While there are some state and national programs to encourage energy efficiency, the single best incentive for businesses is the practical economics of a “return on investment,” or ROI on energy efficient solutions. In other words, the payback on energy efficiency must be quick enough to justify the investment. In most cases, a two or three year payback period is considered good enough to support a company’s energy efficient efforts.
Although state and national governments have discovered that “spending more on these programs is a relatively easy and politically popular thing to do. Getting more from them is the real challenge,” Secretary Abraham reminds us.
This has become increasingly important as electricity rates in a regulated environment are expected to rise with future demand expectations and high-interest capital expenditures for new power plants. Arguably, demand side management is a company’s hedge or insurance policy against the impact of any future electric rate increase.
A key ingredient for proving that a company has reduced its electricity consumption is the ability to measure and verify the electricity usage before and after any energy efficient initiative. Through the application of real-time, utility-grade measurement and verification technologies, a company can document the monetary value of displacing capacity to their bottom line.
Of all the examples mentioned above for energy savings and energy efficiency, Secretary Abraham points out that lighting is probably the single best place to start a Demand Side Management program for most companies. According to the U.S. Department of Energy, lighting on average consumes 40% of all electricity used by businesses. In the case of warehouses and distribution centers, the percentage is significantly higher.
Anecdotal examples of U.S.-based facilities, which have been able to reduce energy costs, would include the following: the Toro Company’s Plymouth, WI and Tomah, WI plants are expected to save a combined $140,000 per year in electricity costs at today’s rates. Bemis Manufacturing of Sheboygan Falls is projected to save between $320,000 to $400,000 per year along with displacing of .75 MW of electricity. In a multiple facility lighting retro-fit, Quad/Graphics- the largest privately-held printer of magazines, catalogs, books, and other commercial products in the Western Hemisphere – expects to save in excess of $1 million per year and 2.5 MW of base load electrical capacity.
In addition, Secretary Abraham avers that “we want to pursue cutting edge technologies that deliver energy services in a more efficient manner, so that the consumer of those services is not doing without, but actually getting more while using less.” In the case of Bemis Manufacturing, they were also able to increase their light levels overall by 94.9% on average.
Thanks to measurement and verification methods approved by many government energy conservation programs including Wisconsin’s Focus on Energy Program, each company can document their savings. As Jon Scott, Operations Manager of The Toro Company of Plymouth, WI facility put it, “Preserving our work environment was more important than energy savings. By proving the quality and quantity of the new lighting through light and usage metering, we are satisfied that we aren’t compromising to achieve energy savings.”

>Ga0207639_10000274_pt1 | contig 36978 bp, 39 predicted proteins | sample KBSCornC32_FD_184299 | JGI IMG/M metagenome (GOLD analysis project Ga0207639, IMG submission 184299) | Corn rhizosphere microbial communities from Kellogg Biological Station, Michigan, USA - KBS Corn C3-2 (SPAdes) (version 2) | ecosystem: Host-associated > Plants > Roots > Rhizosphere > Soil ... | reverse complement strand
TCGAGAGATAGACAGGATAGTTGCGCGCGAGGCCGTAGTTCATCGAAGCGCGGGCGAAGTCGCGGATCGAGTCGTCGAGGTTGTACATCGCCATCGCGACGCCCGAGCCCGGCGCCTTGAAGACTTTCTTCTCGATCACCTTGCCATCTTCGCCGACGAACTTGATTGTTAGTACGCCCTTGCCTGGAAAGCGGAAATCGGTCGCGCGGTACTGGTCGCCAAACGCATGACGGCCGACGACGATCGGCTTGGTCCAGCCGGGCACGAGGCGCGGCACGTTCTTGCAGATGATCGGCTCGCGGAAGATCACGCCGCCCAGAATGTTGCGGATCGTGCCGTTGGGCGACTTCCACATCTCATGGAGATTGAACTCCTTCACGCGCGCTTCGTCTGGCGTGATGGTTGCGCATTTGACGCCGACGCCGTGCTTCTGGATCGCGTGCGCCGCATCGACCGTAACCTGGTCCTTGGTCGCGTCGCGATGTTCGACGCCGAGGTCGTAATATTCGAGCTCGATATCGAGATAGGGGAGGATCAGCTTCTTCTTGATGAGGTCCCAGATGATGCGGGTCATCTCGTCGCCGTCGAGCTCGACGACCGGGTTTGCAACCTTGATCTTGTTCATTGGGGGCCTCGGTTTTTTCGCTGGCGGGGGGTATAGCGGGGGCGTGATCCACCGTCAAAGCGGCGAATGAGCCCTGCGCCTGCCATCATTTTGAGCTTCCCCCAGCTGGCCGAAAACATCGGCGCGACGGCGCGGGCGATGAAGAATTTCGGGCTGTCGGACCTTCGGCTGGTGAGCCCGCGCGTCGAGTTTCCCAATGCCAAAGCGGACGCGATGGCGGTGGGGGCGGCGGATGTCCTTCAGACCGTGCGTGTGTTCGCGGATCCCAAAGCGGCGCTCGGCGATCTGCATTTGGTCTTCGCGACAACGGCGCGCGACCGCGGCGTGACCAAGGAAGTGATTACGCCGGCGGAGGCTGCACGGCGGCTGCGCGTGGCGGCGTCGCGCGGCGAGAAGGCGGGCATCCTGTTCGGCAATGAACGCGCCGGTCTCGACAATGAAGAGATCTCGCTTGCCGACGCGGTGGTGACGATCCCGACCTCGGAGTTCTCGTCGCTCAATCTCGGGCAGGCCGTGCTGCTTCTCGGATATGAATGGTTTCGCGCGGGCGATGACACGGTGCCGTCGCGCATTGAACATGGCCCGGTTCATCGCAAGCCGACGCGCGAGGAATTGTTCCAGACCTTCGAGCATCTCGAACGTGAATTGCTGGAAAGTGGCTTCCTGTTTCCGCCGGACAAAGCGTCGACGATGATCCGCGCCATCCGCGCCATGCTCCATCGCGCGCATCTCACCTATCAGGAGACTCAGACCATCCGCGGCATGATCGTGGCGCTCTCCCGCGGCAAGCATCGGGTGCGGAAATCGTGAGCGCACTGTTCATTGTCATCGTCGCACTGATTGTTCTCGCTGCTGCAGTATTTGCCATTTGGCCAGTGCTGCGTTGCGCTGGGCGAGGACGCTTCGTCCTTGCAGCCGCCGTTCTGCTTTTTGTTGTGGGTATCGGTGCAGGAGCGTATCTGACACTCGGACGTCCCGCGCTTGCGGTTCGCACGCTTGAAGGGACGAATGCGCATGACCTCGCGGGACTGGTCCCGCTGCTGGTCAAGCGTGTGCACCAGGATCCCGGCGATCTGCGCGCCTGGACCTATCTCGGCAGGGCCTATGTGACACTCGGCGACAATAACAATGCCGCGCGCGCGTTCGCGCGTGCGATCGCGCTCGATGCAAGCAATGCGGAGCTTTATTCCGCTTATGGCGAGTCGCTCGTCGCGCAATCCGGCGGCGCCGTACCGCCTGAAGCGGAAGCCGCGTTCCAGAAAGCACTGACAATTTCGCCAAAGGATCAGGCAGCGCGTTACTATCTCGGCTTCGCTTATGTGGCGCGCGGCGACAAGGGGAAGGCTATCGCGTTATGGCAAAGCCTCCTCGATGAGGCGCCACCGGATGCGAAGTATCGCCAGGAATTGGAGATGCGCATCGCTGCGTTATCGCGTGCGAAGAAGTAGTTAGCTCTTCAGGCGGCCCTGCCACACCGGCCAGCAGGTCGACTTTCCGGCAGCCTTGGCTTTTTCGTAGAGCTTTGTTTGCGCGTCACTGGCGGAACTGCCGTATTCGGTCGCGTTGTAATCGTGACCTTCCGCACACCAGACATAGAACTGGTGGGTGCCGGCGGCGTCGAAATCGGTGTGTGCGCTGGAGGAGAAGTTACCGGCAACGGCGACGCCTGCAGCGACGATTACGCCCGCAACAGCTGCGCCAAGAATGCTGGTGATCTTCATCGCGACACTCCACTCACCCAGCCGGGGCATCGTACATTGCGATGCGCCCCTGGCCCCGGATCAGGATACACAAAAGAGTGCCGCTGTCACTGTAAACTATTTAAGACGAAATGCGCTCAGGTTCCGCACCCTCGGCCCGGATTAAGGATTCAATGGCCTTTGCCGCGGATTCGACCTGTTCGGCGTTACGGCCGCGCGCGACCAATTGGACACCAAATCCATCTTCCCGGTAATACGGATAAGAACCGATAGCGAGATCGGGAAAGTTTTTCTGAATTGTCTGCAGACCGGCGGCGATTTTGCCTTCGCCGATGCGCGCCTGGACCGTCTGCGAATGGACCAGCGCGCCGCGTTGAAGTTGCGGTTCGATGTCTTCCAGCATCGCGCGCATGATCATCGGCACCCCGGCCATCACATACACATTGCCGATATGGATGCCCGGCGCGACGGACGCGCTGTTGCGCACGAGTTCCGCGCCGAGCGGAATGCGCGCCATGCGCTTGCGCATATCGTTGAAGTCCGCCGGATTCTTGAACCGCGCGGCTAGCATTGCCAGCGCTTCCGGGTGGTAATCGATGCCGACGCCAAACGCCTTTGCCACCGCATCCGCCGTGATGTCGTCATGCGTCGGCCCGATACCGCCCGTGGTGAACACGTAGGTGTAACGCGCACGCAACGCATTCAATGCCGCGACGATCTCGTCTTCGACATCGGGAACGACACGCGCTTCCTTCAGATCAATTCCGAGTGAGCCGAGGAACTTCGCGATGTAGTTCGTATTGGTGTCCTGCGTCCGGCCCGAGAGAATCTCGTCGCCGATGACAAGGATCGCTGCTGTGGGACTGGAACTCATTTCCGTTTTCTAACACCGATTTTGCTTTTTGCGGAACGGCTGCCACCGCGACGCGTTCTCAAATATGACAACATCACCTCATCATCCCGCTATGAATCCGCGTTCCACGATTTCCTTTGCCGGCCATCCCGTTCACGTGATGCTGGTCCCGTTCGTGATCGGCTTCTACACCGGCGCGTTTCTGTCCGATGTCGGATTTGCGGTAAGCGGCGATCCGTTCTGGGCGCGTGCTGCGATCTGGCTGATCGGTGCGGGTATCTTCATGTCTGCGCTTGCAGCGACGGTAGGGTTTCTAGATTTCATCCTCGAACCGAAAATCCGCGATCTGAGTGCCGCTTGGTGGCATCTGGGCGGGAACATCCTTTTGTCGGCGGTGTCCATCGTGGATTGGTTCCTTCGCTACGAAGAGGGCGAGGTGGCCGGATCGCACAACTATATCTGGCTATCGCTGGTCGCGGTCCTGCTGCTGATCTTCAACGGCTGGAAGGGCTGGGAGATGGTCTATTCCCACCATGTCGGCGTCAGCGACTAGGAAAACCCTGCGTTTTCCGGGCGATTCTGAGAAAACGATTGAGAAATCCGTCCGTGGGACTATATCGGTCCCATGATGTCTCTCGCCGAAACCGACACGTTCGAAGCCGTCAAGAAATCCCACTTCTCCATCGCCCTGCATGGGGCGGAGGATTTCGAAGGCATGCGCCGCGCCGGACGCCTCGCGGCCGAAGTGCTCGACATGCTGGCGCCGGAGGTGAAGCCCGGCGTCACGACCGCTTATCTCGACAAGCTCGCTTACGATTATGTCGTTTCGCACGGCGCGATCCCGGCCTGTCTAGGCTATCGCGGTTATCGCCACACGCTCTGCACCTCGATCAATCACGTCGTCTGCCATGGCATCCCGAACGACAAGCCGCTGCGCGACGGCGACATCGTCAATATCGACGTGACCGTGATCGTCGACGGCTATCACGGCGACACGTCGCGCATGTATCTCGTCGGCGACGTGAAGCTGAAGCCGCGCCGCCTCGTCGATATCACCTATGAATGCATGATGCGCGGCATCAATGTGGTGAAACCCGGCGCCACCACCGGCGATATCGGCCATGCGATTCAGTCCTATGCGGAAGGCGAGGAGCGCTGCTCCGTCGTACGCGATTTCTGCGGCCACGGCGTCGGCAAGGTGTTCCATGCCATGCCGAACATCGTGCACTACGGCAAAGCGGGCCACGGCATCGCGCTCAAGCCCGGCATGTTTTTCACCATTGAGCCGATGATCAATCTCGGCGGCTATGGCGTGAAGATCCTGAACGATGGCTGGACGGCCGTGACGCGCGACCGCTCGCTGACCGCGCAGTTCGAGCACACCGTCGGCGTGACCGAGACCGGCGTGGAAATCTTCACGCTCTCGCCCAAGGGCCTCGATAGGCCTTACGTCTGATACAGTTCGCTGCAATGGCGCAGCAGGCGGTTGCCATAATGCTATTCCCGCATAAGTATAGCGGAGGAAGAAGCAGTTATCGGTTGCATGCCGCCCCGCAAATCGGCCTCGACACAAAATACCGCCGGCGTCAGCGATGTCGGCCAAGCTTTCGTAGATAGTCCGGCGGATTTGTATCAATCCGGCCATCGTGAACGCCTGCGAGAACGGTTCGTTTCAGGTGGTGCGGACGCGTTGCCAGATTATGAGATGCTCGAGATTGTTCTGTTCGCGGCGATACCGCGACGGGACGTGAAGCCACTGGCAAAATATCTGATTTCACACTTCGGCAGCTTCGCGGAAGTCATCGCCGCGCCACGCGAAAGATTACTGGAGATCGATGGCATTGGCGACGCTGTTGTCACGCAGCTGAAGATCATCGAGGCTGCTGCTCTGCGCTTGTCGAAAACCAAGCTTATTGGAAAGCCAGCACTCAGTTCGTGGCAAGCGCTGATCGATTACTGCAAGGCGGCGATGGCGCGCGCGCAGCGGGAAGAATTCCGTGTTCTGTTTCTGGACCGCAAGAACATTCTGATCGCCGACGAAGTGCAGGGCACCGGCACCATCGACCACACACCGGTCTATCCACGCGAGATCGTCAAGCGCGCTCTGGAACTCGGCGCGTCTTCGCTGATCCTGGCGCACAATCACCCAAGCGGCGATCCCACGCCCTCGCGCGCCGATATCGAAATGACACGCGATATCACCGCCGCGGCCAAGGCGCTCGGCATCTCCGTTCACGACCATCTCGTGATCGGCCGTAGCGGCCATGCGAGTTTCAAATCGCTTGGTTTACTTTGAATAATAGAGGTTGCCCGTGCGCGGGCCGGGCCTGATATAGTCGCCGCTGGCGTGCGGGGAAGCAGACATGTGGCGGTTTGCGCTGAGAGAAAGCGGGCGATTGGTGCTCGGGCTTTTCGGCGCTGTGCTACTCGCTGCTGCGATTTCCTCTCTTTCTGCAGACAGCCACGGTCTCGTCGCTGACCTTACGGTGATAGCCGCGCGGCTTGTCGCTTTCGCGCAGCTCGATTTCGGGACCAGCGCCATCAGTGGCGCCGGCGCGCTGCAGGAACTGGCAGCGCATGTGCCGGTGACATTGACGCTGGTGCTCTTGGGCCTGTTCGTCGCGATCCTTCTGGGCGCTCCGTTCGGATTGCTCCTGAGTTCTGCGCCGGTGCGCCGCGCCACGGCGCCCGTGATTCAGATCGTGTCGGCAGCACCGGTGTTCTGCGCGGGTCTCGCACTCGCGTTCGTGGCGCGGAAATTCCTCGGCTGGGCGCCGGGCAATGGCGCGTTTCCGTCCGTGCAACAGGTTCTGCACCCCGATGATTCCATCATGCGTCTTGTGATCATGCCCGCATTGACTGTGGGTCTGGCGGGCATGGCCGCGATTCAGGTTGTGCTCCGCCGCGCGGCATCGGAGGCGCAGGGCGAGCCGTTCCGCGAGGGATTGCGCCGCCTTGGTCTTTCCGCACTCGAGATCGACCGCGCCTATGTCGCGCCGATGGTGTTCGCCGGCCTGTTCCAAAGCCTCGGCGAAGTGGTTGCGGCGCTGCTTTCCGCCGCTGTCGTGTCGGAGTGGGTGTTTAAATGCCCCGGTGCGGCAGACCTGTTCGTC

Finally, the Economic and Environmental Impact of Energy Efficiency Through the extensive use of market studies, we have conservatively estimated the size of the displaced capacity in the United States, if state-of-the-art T-8 fluorescent technology replaced all commercial and industrial lighting fixtures (HID, High Pressure Sodium (HPS), old fluorescents and other technologies as follows:
|Region Megawatts (MW) Financial Impact 500 MW Power Plants Not Needed United States 21,871 Megawatts Ten Year Impact: $82.86 Billion 43 Power Plants|
The emission/pollution reductions associated with replacing all existing HID fixtures in the commercial and industrial markets with proven energy efficient lighting over ten years is estimated according to EPA guidelines as follows:
|Region Carbon Dioxide Sulfur Dioxide Nitrogen Oxide United States 1,311,735,096 tons 48,197,121.27 tons 11,181,986.17 tons|
These emission reductions over ten years are equivalent to the following:
|Region Planting Trees Removing Cars Saving Gas Saving Oil United States 320,913,780 trees 247,730,900 cars 158,998,193,450 gallons of gas 3,785,671,273 barrels of oil|
By retro-fitting its entire industrial and commercial sector with energy efficient lighting, the United States could displace over 21,000 Megawatts (MW) of electricity, or the equivalent of forty-three 500MW coal-burning power plants. Additionally, U.S. businesses also would save hundreds of billions of dollars over ten years in electricity cost while having the environmental effect of planting over 320 million acres of trees annually. Ultimately, the United States business community can derive major economic, financial, and public relations benefits by incorporating demand side management and energy efficiency into their overall strategic plan. By doing so, they can also exhibit a sense of corporate citizenship, civic responsibility, and environmental stewardship.
Displacing capacity now, the national business community will allow all of the states’ utilities, the Public Service Commissions, FERC, and the Department of Energy to more accurately determine the United States’ future electricity generating needs while keeping electric rates and pollution levels down. In addition, thanks to the substantial cost savings, energy efficiency will help make U.S. businesses remain globally competitive.